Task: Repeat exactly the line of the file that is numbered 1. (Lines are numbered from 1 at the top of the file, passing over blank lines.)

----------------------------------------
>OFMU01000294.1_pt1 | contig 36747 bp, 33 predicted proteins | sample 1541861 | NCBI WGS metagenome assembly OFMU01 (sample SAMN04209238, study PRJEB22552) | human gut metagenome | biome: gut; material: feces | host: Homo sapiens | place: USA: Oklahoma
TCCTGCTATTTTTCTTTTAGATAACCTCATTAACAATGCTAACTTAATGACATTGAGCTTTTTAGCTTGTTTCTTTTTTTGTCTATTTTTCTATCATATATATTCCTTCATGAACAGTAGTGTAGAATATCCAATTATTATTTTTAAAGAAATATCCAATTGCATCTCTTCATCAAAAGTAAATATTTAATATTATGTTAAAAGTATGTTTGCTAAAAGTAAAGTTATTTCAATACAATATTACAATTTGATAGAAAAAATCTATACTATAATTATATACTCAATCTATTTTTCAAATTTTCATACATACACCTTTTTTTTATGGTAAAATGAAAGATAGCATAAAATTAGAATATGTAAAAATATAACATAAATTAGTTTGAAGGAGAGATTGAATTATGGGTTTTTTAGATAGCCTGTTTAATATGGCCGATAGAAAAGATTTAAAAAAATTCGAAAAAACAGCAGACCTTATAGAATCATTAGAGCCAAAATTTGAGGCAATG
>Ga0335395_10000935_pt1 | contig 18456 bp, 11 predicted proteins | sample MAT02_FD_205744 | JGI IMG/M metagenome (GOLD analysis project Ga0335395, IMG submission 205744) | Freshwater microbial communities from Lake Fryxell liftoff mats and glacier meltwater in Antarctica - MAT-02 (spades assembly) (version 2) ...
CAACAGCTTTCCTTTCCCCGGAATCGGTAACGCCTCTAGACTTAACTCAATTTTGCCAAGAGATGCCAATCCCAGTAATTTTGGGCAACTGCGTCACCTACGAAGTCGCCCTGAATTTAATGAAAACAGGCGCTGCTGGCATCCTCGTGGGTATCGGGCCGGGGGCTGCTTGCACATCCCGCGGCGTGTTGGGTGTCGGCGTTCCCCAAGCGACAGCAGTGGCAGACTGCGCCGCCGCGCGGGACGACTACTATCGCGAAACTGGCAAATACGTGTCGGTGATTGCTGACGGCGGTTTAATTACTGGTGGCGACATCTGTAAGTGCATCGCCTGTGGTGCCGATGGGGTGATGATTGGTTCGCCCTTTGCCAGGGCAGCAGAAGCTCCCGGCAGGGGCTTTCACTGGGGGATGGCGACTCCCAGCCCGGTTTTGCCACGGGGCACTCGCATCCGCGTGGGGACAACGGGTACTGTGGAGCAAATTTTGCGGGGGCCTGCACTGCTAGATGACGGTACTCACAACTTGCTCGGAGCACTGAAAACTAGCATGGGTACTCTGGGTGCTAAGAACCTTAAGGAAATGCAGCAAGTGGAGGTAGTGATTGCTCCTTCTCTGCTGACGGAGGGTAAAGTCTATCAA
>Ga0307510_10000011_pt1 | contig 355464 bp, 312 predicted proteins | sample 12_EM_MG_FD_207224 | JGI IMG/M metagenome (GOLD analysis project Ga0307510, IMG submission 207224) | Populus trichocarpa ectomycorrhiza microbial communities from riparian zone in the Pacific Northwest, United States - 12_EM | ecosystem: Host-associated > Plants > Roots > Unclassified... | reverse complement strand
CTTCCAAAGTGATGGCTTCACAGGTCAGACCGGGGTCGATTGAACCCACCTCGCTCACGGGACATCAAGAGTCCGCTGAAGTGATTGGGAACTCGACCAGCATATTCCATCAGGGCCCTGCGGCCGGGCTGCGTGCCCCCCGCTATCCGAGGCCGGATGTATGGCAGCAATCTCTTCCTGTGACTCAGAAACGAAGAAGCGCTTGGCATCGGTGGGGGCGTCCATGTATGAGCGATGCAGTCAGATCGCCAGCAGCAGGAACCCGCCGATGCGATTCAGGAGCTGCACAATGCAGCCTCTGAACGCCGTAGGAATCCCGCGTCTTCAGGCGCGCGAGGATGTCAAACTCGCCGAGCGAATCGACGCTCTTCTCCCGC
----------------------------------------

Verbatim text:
>OFMU01000294.1_pt1 | contig 36747 bp, 33 predicted proteins | sample 1541861 | NCBI WGS metagenome assembly OFMU01 (sample SAMN04209238, study PRJEB22552) | human gut metagenome | biome: gut; material: feces | host: Homo sapiens | place: USA: Oklahoma